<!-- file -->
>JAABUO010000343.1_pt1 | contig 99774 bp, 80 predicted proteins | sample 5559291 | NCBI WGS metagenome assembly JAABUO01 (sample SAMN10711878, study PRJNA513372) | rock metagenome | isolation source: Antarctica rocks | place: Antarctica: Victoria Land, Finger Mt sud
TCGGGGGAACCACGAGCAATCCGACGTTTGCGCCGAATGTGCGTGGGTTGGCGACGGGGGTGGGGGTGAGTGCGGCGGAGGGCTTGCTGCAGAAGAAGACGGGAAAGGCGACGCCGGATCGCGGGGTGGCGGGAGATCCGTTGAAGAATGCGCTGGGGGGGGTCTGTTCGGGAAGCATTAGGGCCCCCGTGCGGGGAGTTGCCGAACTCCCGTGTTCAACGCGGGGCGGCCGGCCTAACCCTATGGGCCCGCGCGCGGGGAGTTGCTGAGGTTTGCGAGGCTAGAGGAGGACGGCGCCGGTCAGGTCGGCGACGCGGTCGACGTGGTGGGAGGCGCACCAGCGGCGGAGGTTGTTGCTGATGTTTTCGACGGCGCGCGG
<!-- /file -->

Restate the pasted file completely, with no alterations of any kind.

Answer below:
>JAABUO010000343.1_pt1 | contig 99774 bp, 80 predicted proteins | sample 5559291 | NCBI WGS metagenome assembly JAABUO01 (sample SAMN10711878, study PRJNA513372) | rock metagenome | isolation source: Antarctica rocks | place: Antarctica: Victoria Land, Finger Mt sud
TCGGGGGAACCACGAGCAATCCGACGTTTGCGCCGAATGTGCGTGGGTTGGCGACGGGGGTGGGGGTGAGTGCGGCGGAGGGCTTGCTGCAGAAGAAGACGGGAAAGGCGACGCCGGATCGCGGGGTGGCGGGAGATCCGTTGAAGAATGCGCTGGGGGGGGTCTGTTCGGGAAGCATTAGGGCCCCCGTGCGGGGAGTTGCCGAACTCCCGTGTTCAACGCGGGGCGGCCGGCCTAACCCTATGGGCCCGCGCGCGGGGAGTTGCTGAGGTTTGCGAGGCTAGAGGAGGACGGCGCCGGTCAGGTCGGCGACGCGGTCGACGTGGTGGGAGGCGCACCAGCGGCGGAGGTTGTTGCTGATGTTTTCGACGGCGCGCGG